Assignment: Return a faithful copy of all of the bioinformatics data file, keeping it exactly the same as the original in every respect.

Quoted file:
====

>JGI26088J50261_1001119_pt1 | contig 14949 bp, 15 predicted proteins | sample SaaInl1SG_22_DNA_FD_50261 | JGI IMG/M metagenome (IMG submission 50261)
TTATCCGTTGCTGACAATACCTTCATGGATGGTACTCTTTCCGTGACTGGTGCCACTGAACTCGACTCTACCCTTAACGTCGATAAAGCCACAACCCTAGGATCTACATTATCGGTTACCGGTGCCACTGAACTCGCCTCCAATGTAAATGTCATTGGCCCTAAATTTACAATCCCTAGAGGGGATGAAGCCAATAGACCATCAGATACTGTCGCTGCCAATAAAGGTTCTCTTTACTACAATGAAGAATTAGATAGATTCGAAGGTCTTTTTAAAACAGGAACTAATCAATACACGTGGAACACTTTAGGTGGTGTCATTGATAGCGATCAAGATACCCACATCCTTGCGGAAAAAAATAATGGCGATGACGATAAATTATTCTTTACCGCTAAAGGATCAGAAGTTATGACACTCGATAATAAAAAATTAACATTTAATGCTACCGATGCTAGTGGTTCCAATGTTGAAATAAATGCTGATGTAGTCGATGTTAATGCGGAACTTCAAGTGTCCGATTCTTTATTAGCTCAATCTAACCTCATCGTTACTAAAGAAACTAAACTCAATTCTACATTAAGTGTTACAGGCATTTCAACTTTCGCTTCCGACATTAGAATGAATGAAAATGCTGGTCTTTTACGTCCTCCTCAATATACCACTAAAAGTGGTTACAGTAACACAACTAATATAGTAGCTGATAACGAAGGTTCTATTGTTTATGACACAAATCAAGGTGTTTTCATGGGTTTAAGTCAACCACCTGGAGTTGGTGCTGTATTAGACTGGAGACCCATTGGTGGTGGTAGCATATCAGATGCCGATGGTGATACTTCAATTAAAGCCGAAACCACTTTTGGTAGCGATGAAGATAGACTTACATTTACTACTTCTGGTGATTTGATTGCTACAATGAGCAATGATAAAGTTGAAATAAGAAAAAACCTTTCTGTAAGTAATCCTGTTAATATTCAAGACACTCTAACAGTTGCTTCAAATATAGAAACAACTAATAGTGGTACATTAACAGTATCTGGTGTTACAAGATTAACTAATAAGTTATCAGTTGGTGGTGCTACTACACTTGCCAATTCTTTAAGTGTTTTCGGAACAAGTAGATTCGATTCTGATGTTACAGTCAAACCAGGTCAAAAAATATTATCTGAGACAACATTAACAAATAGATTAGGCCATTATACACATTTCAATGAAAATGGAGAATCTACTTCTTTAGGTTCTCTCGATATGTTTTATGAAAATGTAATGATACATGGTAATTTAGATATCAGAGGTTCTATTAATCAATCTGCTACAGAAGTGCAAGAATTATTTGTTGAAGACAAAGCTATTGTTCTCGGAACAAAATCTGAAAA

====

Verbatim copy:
>JGI26088J50261_1001119_pt1 | contig 14949 bp, 15 predicted proteins | sample SaaInl1SG_22_DNA_FD_50261 | JGI IMG/M metagenome (IMG submission 50261)
TTATCCGTTGCTGACAATACCTTCATGGATGGTACTCTTTCCGTGACTGGTGCCACTGAACTCGACTCTACCCTTAACGTCGATAAAGCCACAACCCTAGGATCTACATTATCGGTTACCGGTGCCACTGAACTCGCCTCCAATGTAAATGTCATTGGCCCTAAATTTACAATCCCTAGAGGGGATGAAGCCAATAGACCATCAGATACTGTCGCTGCCAATAAAGGTTCTCTTTACTACAATGAAGAATTAGATAGATTCGAAGGTCTTTTTAAAACAGGAACTAATCAATACACGTGGAACACTTTAGGTGGTGTCATTGATAGCGATCAAGATACCCACATCCTTGCGGAAAAAAATAATGGCGATGACGATAAATTATTCTTTACCGCTAAAGGATCAGAAGTTATGACACTCGATAATAAAAAATTAACATTTAATGCTACCGATGCTAGTGGTTCCAATGTTGAAATAAATGCTGATGTAGTCGATGTTAATGCGGAACTTCAAGTGTCCGATTCTTTATTAGCTCAATCTAACCTCATCGTTACTAAAGAAACTAAACTCAATTCTACATTAAGTGTTACAGGCATTTCAACTTTCGCTTCCGACATTAGAATGAATGAAAATGCTGGTCTTTTACGTCCTCCTCAATATACCACTAAAAGTGGTTACAGTAACACAACTAATATAGTAGCTGATAACGAAGGTTCTATTGTTTATGACACAAATCAAGGTGTTTTCATGGGTTTAAGTCAACCACCTGGAGTTGGTGCTGTATTAGACTGGAGACCCATTGGTGGTGGTAGCATATCAGATGCCGATGGTGATACTTCAATTAAAGCCGAAACCACTTTTGGTAGCGATGAAGATAGACTTACATTTACTACTTCTGGTGATTTGATTGCTACAATGAGCAATGATAAAGTTGAAATAAGAAAAAACCTTTCTGTAAGTAATCCTGTTAATATTCAAGACACTCTAACAGTTGCTTCAAATATAGAAACAACTAATAGTGGTACATTAACAGTATCTGGTGTTACAAGATTAACTAATAAGTTATCAGTTGGTGGTGCTACTACACTTGCCAATTCTTTAAGTGTTTTCGGAACAAGTAGATTCGATTCTGATGTTACAGTCAAACCAGGTCAAAAAATATTATCTGAGACAACATTAACAAATAGATTAGGCCATTATACACATTTCAATGAAAATGGAGAATCTACTTCTTTAGGTTCTCTCGATATGTTTTATGAAAATGTAATGATACATGGTAATTTAGATATCAGAGGTTCTATTAATCAATCTGCTACAGAAGTGCAAGAATTATTTGTTGAAGACAAAGCTATTGTTCTCGGAACAAAATCTGAAAA